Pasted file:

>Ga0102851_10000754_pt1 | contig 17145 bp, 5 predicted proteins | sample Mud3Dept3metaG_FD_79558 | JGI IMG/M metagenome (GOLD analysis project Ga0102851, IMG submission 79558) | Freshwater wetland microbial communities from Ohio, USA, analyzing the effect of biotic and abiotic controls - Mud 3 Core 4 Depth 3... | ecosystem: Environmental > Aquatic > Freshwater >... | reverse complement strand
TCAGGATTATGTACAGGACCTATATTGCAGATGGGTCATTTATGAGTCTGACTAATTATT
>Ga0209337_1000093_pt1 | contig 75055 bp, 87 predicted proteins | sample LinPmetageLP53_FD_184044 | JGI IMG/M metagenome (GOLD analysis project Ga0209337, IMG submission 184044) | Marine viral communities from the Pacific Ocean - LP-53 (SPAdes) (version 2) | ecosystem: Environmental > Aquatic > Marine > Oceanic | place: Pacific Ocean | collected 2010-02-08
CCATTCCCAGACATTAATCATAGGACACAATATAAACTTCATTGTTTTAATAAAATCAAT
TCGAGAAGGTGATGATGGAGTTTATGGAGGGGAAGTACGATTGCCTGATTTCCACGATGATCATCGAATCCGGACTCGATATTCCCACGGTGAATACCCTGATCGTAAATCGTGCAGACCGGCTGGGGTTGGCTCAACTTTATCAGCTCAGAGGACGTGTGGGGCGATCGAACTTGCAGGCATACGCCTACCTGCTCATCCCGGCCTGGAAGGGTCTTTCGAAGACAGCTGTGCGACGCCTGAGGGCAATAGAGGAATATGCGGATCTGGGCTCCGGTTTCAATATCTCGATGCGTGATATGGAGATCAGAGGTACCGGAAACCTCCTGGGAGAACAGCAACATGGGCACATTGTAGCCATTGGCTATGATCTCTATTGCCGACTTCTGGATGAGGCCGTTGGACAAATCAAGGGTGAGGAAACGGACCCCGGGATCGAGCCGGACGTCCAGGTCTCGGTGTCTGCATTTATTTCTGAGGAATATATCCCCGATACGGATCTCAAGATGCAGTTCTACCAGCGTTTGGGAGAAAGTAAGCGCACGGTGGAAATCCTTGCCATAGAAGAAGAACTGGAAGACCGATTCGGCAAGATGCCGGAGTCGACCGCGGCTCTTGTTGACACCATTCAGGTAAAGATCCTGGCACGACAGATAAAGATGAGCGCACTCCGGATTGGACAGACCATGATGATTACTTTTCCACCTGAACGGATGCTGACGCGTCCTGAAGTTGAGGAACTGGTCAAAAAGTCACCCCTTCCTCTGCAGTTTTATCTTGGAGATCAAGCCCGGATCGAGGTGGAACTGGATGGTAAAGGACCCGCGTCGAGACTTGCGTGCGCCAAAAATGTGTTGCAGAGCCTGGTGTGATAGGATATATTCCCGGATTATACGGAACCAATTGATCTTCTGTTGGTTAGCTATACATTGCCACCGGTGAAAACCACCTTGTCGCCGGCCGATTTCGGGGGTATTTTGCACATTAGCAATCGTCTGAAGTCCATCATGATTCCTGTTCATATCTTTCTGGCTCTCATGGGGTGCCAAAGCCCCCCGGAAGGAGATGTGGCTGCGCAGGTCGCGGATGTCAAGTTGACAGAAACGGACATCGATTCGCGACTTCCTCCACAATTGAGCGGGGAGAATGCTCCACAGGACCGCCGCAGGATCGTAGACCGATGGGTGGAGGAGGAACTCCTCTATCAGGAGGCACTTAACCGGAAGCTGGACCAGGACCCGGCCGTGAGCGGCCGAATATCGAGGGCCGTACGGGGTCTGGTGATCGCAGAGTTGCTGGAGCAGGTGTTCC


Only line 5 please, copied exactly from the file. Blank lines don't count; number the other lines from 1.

TCGAGAAGGTGATGATGGAGTTTATGGAGGGGAAGTACGATTGCCTGATTTCCACGATGATCATCGAATCCGGACTCGATATTCCCACGGTGAATACCCTGATCGTAAATCGTGCAGACCGGCTGGGGTTGGCTCAACTTTATCAGCTCAGAGGACGTGTGGGGCGATCGAACTTGCAGGCATACGCCTACCTGCTCATCCCGGCCTGGAAGGGTCTTTCGAAGACAGCTGTGCGACGCCTGAGGGCAATAGAGGAATATGCGGATCTGGGCTCCGGTTTCAATATCTCGATGCGTGATATGGAGATCAGAGGTACCGGAAACCTCCTGGGAGAACAGCAACATGGGCACATTGTAGCCATTGGCTATGATCTCTATTGCCGACTTCTGGATGAGGCCGTTGGACAAATCAAGGGTGAGGAAACGGACCCCGGGATCGAGCCGGACGTCCAGGTCTCGGTGTCTGCATTTATTTCTGAGGAATATATCCCCGATACGGATCTCAAGATGCAGTTCTACCAGCGTTTGGGAGAAAGTAAGCGCACGGTGGAAATCCTTGCCATAGAAGAAGAACTGGAAGACCGATTCGGCAAGATGCCGGAGTCGACCGCGGCTCTTGTTGACACCATTCAGGTAAAGATCCTGGCACGACAGATAAAGATGAGCGCACTCCGGATTGGACAGACCATGATGATTACTTTTCCACCTGAACGGATGCTGACGCGTCCTGAAGTTGAGGAACTGGTCAAAAAGTCACCCCTTCCTCTGCAGTTTTATCTTGGAGATCAAGCCCGGATCGAGGTGGAACTGGATGGTAAAGGACCCGCGTCGAGACTTGCGTGCGCCAAAAATGTGTTGCAGAGCCTGGTGTGATAGGATATATTCCCGGATTATACGGAACCAATTGATCTTCTGTTGGTTAGCTATACATTGCCACCGGTGAAAACCACCTTGTCGCCGGCCGATTTCGGGGGTATTTTGCACATTAGCAATCGTCTGAAGTCCATCATGATTCCTGTTCATATCTTTCTGGCTCTCATGGGGTGCCAAAGCCCCCCGGAAGGAGATGTGGCTGCGCAGGTCGCGGATGTCAAGTTGACAGAAACGGACATCGATTCGCGACTTCCTCCACAATTGAGCGGGGAGAATGCTCCACAGGACCGCCGCAGGATCGTAGACCGATGGGTGGAGGAGGAACTCCTCTATCAGGAGGCACTTAACCGGAAGCTGGACCAGGACCCGGCCGTGAGCGGCCGAATATCGAGGGCCGTACGGGGTCTGGTGATCGCAGAGTTGCTGGAGCAGGTGTTCC